Five subway trains had stopped, disgorged and consumed meals of commuters and tourists then eased their silent weight into the westbound tunnel, vanishing like wraiths. Sounds of the sixth train echoed its arrival. However, the blast of warm air, pushed in front, went unnoticed. Mr. Derby Lough sat tucked in his herringbone coat and gloves, now and then hovering a hand over the cardboard box sitting next to him on the bench. The size and weight of a hearty loaf of bread—the kind with seeds that his wife said was ‘so much more healthy’—the box had his name and address printed in the corner, even though he’d had to pick it up in person. His hand hovered again. It came close, but never touched its surface.
“Hey, wasn’t you in that same spot, lease two hours ago?”
Mr. Lough placed his hand in his lap and tilted his head up from staring at the menacing gap between the train cars and the platform. He shrugged silently and turned away from the brash youngster.
The lad persisted. “Yous alright, mister? You lost or somethin?” He wore a garish football jacket and black knit hat. He rubbed his hands and blew into his fists. “Right cold down here. Maybe…”
“Ah, an American. Well, only a fool would get lost in the underground.”
“Alright, alright. Ya don’t need to get nasty. You mind?”
Mr. Lough moved to scoot the box closer, barely touched it and let it sit. “Not my bench. Not all of it, anyway.”
“You have a good Christmas?”
“We say holiday, here.”
“Yeah, holiday then.”
The man sat and Mr. Lough noticed worn patches on his jacket, what looked like a shoddy wash job, white blotches on his jeans, and a pair of dirty Nike’s. “What have you got to be cheery about?”
“Cheery? I don’t know. Nothing. Everything.” The man’s knees began to bob. “What’s in the box?”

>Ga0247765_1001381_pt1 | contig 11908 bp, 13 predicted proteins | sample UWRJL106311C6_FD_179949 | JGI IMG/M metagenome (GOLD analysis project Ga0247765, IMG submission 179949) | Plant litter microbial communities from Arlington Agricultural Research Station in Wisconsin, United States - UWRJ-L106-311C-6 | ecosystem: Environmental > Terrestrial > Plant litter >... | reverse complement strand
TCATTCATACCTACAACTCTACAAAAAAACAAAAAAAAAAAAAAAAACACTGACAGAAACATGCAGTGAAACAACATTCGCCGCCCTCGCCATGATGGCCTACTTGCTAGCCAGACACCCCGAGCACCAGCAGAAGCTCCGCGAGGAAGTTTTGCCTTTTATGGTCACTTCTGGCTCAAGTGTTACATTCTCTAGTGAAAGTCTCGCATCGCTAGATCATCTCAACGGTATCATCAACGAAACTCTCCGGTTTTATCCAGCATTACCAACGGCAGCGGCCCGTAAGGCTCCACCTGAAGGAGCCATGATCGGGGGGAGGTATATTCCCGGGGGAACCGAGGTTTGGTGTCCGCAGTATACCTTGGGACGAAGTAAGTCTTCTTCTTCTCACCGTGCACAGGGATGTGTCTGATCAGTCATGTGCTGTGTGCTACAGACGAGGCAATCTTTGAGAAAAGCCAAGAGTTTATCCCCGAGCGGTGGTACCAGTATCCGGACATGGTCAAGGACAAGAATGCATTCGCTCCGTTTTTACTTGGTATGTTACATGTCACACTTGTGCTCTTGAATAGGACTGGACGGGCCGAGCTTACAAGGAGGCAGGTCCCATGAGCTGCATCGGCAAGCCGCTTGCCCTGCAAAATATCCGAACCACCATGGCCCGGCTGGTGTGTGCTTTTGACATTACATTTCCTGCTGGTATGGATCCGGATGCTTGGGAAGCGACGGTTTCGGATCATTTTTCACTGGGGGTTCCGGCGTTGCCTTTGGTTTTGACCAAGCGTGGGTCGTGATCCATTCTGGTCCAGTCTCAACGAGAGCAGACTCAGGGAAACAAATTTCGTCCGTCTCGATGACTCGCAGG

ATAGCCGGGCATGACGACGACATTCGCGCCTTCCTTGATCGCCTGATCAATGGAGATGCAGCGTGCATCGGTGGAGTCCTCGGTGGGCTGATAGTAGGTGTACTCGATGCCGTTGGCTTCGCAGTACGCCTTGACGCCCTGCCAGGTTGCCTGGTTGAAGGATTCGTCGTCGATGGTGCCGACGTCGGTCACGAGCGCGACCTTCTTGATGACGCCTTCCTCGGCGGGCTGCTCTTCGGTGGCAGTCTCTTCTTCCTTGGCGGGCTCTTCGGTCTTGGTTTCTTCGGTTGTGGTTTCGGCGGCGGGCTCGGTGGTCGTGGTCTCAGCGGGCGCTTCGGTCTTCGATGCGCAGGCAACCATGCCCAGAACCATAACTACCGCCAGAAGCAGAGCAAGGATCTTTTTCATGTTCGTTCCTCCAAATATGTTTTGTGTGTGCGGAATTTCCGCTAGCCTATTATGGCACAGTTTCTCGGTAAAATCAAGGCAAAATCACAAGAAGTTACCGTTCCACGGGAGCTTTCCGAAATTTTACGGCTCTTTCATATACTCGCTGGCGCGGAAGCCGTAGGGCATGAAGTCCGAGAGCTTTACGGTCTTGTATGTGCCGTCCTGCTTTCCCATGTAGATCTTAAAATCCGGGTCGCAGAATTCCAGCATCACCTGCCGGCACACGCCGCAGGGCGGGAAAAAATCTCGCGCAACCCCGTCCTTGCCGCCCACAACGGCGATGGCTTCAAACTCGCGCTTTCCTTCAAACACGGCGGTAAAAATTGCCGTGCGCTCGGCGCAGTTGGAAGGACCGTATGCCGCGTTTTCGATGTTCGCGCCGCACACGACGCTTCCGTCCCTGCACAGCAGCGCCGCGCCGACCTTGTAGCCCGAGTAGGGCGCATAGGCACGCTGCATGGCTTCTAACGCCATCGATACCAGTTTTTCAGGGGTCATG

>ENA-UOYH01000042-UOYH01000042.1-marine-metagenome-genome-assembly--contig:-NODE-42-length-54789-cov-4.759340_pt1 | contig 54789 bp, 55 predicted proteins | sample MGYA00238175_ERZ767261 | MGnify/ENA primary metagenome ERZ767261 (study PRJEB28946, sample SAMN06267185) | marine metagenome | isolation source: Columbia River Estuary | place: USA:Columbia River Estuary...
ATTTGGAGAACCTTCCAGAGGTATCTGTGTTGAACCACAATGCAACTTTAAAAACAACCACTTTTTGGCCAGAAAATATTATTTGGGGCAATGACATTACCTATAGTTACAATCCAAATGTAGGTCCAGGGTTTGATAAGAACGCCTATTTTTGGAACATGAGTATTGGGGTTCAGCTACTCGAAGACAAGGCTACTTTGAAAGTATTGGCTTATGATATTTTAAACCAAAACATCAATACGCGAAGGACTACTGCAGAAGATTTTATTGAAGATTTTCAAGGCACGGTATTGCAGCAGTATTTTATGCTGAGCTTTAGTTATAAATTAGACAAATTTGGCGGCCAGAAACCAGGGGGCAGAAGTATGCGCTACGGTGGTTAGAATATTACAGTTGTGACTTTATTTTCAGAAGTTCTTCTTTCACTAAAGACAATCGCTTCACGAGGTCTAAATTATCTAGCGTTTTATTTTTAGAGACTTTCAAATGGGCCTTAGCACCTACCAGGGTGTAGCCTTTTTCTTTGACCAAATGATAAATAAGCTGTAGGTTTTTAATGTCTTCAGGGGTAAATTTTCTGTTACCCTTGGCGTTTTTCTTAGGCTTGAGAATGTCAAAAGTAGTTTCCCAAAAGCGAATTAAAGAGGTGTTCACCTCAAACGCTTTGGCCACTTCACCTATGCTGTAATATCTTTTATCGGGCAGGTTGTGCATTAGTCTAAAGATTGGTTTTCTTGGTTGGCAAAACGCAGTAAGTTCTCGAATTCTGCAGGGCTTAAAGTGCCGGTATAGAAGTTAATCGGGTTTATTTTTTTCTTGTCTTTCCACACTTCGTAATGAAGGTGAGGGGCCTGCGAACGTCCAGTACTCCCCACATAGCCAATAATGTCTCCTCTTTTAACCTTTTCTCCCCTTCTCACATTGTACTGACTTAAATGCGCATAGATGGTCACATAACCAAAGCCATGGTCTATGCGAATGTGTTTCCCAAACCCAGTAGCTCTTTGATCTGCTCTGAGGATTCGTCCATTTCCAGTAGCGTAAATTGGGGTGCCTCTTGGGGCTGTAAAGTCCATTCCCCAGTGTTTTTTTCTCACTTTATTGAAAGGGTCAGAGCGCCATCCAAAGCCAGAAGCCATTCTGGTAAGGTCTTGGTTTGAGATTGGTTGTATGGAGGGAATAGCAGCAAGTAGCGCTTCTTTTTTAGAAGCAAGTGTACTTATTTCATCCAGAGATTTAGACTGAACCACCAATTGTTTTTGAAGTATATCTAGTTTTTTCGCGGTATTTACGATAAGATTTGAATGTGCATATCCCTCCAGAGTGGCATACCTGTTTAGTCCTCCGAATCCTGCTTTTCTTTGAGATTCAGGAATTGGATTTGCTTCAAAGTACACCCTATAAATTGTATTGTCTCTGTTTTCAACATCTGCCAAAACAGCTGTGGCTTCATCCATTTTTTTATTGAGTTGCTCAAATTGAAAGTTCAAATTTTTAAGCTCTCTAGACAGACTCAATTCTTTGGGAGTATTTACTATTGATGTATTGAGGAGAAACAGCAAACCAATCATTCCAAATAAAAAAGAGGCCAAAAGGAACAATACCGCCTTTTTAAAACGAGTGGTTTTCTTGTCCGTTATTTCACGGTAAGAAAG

Mr. Lough gave the fellow a harder look. “Maybe I do own this whole god-forsaken bench. Why don’t you go and sit elsewhere?”
“If it weren’t for the kindness of strangers, man.”
Derby Lough closed his eyes and imagined a summer day, Emily and he dipping her favorite anise biscuits in tea, complaining about the noise of the young calves and lambs in the adjacent field. “Not that it’s any business of yours, but… No. No. I’d just like to sit here and, and think.”
“So your holiday sucked, too.”
Derby inspected the fellow and thought the man’s white-toothed smile and round, brown eyes might have held a guileless, naïve view of the world. “You’re going to sit there and pester me, aren’t you?” Derby rest his hand solidly on the box.
“Back home, I see some old guy sittin’ for hours in the subway…”
“I assure you, I’ve got nothing of value.”
“What? No, man. That’s not… Shit. You know? You have great goddamned day?” Knit hat rose gracefully from the bench, avoided eye contact with Mr. Lough and soft-shouldered his way down the platform.
“Hold on. Here, why don’t you go get us some coffees.” Derby offered a tenner. “You’re right, I’ve been here far too long. But I need a bit of a kick to… I’m sorry, I’m Derby Lough.”
“Avery Meadows. I’ll be right back.”
They sipped coffee for a minute before eventually falling into a comfortable tete-a-tete discussion of sports, travel and food. A seventh train invaded King’s Cross Station, instantly filling it with noise and commotion and just as quickly sighing with the dispersion and the return of quiet. When the platform was once again their own, Avery mentioned a childhood favorite, Caribbean cuisine.
“My mama had the best recipe for jerked chicken. We even went into business, in the summertime, cookin’ and sellin’ from a stand in our front yard.”
“My Emily would season her dishes with far too many peppers. Oof the heat. I’d have to spend the remainder of the day… Well…”
“Is that who you’re waitin’ for? Your wife, Emily?”
Mr. Derby Lough, his arm resting protectively on the box, closed his eyes once more. He smelled the gumbos and curries, the cinnamons and roast beef of his wife’s cooking. He smile flatly and shook his head. “No. No need to wait for her. Not anymore.”